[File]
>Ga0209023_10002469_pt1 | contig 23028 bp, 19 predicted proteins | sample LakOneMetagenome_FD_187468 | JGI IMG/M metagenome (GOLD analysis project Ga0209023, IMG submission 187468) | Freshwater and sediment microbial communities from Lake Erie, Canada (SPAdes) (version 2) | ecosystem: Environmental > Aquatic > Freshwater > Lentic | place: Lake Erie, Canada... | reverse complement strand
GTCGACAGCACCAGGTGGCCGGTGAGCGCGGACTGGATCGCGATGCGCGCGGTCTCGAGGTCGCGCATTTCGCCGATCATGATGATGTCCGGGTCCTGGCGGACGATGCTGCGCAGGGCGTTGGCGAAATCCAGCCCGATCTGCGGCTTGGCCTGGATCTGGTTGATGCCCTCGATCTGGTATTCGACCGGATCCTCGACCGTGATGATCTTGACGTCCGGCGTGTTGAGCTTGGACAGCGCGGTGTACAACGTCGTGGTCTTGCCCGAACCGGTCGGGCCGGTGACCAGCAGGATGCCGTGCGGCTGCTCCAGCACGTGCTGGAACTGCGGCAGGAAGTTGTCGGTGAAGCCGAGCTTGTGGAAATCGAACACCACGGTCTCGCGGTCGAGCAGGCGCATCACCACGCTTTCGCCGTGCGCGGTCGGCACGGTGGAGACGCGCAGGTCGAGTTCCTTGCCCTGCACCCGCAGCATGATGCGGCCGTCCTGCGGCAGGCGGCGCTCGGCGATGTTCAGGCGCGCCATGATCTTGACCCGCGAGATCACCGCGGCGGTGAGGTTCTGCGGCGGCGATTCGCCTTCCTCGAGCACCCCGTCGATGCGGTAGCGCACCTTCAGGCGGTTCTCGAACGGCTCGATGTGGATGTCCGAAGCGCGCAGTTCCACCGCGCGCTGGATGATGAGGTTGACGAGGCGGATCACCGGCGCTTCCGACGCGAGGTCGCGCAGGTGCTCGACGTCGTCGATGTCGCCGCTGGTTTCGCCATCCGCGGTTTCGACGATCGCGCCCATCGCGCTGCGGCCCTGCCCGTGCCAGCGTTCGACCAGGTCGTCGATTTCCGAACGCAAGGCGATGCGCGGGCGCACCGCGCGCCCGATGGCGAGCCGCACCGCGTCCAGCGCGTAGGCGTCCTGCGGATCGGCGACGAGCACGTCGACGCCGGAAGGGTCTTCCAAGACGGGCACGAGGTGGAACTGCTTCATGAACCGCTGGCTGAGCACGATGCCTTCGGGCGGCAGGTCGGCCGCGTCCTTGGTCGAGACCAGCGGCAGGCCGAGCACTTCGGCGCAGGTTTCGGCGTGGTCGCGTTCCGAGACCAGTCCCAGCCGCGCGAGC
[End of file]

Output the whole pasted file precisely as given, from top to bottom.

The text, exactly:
>Ga0209023_10002469_pt1 | contig 23028 bp, 19 predicted proteins | sample LakOneMetagenome_FD_187468 | JGI IMG/M metagenome (GOLD analysis project Ga0209023, IMG submission 187468) | Freshwater and sediment microbial communities from Lake Erie, Canada (SPAdes) (version 2) | ecosystem: Environmental > Aquatic > Freshwater > Lentic | place: Lake Erie, Canada... | reverse complement strand
GTCGACAGCACCAGGTGGCCGGTGAGCGCGGACTGGATCGCGATGCGCGCGGTCTCGAGGTCGCGCATTTCGCCGATCATGATGATGTCCGGGTCCTGGCGGACGATGCTGCGCAGGGCGTTGGCGAAATCCAGCCCGATCTGCGGCTTGGCCTGGATCTGGTTGATGCCCTCGATCTGGTATTCGACCGGATCCTCGACCGTGATGATCTTGACGTCCGGCGTGTTGAGCTTGGACAGCGCGGTGTACAACGTCGTGGTCTTGCCCGAACCGGTCGGGCCGGTGACCAGCAGGATGCCGTGCGGCTGCTCCAGCACGTGCTGGAACTGCGGCAGGAAGTTGTCGGTGAAGCCGAGCTTGTGGAAATCGAACACCACGGTCTCGCGGTCGAGCAGGCGCATCACCACGCTTTCGCCGTGCGCGGTCGGCACGGTGGAGACGCGCAGGTCGAGTTCCTTGCCCTGCACCCGCAGCATGATGCGGCCGTCCTGCGGCAGGCGGCGCTCGGCGATGTTCAGGCGCGCCATGATCTTGACCCGCGAGATCACCGCGGCGGTGAGGTTCTGCGGCGGCGATTCGCCTTCCTCGAGCACCCCGTCGATGCGGTAGCGCACCTTCAGGCGGTTCTCGAACGGCTCGATGTGGATGTCCGAAGCGCGCAGTTCCACCGCGCGCTGGATGATGAGGTTGACGAGGCGGATCACCGGCGCTTCCGACGCGAGGTCGCGCAGGTGCTCGACGTCGTCGATGTCGCCGCTGGTTTCGCCATCCGCGGTTTCGACGATCGCGCCCATCGCGCTGCGGCCCTGCCCGTGCCAGCGTTCGACCAGGTCGTCGATTTCCGAACGCAAGGCGATGCGCGGGCGCACCGCGCGCCCGATGGCGAGCCGCACCGCGTCCAGCGCGTAGGCGTCCTGCGGATCGGCGACGAGCACGTCGACGCCGGAAGGGTCTTCCAAGACGGGCACGAGGTGGAACTGCTTCATGAACCGCTGGCTGAGCACGATGCCTTCGGGCGGCAGGTCGGCCGCGTCCTTGGTCGAGACCAGCGGCAGGCCGAGCACTTCGGCGCAGGTTTCGGCGTGGTCGCGTTCCGAGACCAGTCCCAGCCGCGCGAGC